That doesn’t sound like a very good New Year’s resolution, does it? But then, I told you I don’t like to make New Year’s resolutions. New Year’s resolutions are mean’t to be broken; they are almost laughable. I work at South Run RECenter, so already this year I’ve met hundreds of good intentions cloaked in tired bodies. I’ve sold probably 50 years worth of memberships, most of which will never be worn out, for that matter neither will the Asics on the feet of the purchaser.
We have all met (or made them ourselves) the individual swearing to start journaling this year. Or, they promise to get more rest, or get up earlier. We, or they, pledge to spend more quality time with our kids or spouse, to control our eating or spending, to get a grip on our gossip habit.
What do each of these examples have in common? We want to take control of ourselves! We long to to master our circumstances, our desires, our impulses and even our relationships.
I just picked up a new book recently. As usual, I heard the author interviewed on Janet Parshall’s show. Chantel Hobbs is the woman you want to hate. She is scary gorgeous and used to weigh 350 pounds. She’s the author of several books, the one I’m reading is called, Love Food and Live Well.
You know my story. I have had a ridiculous fear of food since the age of 14. So, the concept of loving food is foreign to me. I’m not interested in Hobb’s weight loss prescription. At least I didn’t think I was. But Chantel takes a whole new, holistic approach. I’m not talking about organic products, deep cleanses and special herbs. I’m talking about taking a look at your whole body, spirit and soul. Hobbs doesn’t separate the belly fat from the idolatry of food lust. She doesn’t endorse sit-ups and long-distance running, ignoring the exercise of faith. She doesn’t encourage you to get a grip on your physical appetite, while starving your spirit.
Personally, most of my recovery from anorexia has been overshadowed by the discouraging thought that I had to get my behaviors right before I could get my fellowship with God right. Once I had control of my idolatrous behaviors, THEN I could ask God to take control of my life. Do you feel that way?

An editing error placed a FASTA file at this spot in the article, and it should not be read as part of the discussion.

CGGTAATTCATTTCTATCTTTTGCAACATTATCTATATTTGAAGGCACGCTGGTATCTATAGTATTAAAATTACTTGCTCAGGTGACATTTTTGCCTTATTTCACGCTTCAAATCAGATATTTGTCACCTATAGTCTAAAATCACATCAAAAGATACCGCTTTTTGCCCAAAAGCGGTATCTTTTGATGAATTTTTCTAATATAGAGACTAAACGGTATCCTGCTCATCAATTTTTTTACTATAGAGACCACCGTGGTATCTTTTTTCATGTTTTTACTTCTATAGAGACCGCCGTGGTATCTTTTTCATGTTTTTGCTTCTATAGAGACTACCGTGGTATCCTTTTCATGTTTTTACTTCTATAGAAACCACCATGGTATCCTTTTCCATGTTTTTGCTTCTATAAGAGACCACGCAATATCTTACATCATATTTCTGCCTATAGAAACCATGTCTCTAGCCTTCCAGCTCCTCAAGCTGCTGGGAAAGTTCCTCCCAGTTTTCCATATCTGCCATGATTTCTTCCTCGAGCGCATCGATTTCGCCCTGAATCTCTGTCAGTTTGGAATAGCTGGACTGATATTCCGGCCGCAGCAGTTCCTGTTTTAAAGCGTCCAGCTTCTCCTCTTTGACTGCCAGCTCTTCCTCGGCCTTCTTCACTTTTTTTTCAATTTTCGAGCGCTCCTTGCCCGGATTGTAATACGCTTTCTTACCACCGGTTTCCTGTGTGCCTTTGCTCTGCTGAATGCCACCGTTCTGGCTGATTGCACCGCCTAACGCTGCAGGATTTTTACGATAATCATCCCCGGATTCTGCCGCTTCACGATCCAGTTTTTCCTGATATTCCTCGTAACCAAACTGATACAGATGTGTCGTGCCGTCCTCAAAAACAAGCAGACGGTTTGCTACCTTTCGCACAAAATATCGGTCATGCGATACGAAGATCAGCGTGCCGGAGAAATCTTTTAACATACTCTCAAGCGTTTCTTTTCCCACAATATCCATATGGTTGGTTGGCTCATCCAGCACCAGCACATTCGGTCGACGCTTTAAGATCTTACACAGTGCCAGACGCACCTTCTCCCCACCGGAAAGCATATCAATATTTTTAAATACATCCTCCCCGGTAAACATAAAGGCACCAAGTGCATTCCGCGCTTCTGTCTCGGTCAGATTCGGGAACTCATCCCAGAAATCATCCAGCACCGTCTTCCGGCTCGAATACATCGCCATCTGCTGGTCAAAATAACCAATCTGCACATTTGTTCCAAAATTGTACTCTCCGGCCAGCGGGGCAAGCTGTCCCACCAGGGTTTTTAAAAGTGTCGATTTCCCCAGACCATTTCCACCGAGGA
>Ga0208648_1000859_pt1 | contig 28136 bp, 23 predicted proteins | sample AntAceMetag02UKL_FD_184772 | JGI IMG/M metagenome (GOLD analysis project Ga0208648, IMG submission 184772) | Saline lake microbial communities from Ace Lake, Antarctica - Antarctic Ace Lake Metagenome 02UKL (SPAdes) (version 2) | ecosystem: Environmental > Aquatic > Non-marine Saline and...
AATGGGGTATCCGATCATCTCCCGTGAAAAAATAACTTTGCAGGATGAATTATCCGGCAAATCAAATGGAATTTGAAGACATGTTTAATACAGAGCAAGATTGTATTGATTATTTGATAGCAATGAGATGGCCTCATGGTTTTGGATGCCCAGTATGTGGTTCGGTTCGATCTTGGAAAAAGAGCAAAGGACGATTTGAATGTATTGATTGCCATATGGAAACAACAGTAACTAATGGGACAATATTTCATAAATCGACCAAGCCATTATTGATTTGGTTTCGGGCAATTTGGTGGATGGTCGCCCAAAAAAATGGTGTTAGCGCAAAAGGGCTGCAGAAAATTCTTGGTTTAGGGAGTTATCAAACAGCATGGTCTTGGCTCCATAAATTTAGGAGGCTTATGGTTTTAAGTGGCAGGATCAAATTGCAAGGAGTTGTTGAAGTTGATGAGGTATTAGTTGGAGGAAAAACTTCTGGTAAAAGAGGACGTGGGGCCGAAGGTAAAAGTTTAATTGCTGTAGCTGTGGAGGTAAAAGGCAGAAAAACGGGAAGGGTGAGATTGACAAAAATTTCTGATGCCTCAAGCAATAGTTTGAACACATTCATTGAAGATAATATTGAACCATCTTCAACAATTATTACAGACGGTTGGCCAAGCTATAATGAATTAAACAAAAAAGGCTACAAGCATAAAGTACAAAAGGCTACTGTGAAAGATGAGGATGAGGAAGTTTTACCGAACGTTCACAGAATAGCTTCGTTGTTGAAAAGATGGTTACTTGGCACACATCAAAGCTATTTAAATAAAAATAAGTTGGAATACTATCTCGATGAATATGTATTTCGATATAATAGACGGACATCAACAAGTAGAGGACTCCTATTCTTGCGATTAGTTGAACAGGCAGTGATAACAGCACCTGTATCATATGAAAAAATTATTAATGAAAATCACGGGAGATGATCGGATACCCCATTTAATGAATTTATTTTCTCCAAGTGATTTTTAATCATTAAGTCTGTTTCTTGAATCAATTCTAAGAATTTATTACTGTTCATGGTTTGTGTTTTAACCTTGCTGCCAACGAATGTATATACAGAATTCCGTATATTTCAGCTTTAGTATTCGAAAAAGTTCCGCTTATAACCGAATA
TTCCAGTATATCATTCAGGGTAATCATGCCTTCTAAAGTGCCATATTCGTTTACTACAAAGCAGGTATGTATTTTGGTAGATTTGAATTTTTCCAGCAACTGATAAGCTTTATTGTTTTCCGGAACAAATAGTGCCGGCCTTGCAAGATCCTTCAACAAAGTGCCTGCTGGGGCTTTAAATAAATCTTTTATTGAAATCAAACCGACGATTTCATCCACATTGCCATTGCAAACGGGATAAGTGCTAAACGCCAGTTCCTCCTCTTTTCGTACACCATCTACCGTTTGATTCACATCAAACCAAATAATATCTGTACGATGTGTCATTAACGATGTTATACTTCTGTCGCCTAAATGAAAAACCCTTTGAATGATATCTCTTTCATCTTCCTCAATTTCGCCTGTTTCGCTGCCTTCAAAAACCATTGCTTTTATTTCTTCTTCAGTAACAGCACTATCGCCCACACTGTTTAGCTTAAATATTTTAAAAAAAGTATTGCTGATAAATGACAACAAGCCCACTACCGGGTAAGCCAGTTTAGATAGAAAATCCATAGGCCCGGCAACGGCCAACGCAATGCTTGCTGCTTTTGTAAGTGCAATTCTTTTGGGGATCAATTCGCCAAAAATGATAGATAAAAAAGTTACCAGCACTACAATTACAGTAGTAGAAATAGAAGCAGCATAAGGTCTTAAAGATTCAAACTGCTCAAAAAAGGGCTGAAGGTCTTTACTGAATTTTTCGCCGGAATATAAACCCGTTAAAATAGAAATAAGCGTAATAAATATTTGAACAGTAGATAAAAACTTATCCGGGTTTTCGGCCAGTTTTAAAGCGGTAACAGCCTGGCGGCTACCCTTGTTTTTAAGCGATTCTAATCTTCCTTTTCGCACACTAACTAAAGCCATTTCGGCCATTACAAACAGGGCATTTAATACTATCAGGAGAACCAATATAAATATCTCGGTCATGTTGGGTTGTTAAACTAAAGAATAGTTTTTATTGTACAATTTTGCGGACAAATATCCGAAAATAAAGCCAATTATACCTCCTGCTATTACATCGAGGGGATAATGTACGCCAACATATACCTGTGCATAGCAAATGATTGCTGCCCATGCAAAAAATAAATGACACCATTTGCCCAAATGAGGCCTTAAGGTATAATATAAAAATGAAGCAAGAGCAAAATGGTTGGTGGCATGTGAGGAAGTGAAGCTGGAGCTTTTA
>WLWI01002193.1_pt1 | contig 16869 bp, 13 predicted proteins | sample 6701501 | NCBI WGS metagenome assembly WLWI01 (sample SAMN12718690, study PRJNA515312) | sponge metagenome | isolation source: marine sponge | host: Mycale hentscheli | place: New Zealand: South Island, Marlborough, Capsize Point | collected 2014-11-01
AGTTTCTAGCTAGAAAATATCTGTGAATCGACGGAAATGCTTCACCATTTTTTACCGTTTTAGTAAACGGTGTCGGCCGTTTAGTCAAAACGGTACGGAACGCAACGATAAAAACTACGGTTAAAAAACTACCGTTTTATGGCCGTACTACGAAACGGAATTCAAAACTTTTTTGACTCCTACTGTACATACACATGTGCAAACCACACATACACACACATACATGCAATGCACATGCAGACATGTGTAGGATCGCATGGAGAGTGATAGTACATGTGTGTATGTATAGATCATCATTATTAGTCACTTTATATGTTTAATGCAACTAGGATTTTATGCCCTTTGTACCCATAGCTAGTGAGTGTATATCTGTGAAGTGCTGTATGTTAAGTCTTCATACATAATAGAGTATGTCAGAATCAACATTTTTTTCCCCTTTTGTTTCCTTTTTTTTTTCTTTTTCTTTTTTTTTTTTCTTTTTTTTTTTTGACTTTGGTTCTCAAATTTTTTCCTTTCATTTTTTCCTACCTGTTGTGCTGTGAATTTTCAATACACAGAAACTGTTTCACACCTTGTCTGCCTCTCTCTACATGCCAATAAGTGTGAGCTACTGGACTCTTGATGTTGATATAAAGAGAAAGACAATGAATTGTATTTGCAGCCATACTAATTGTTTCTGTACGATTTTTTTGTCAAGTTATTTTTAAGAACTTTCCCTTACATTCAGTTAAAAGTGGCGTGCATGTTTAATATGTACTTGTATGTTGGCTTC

Too many of us confuse love with control. In the past, most things I really loved I loved poorly. I know this becasue as I tried to control them I always felt out of control. Whether it was food, friendships, jobs, or material stuff, I lived in fear – the fear of losing whatever I was trying to possess. – Chantel Hobbs, Love Food and Live Well
Ouch. How true of my perverted love. I noticed recently that I feel angry when I think about my sisters – the three women I love more than anyone in the world. I can’t control the fact that they can see each other every single day and hold my niece or drive to my mom’s house. So, feeling disconnected and out of control way over here on the east coast, my love for them simmers – poisoned by anger.
I say that I love working out. I don’t even know if that’s true on any level. I do know that I love the feeling of being in control of my body. Take away that control, tell me I can’t exercise tomorrow or that I have to take a week off, and my “love” just might explode in deadly rage.
So, I will set a New Year’s dissolution. I resolve to dissolve control.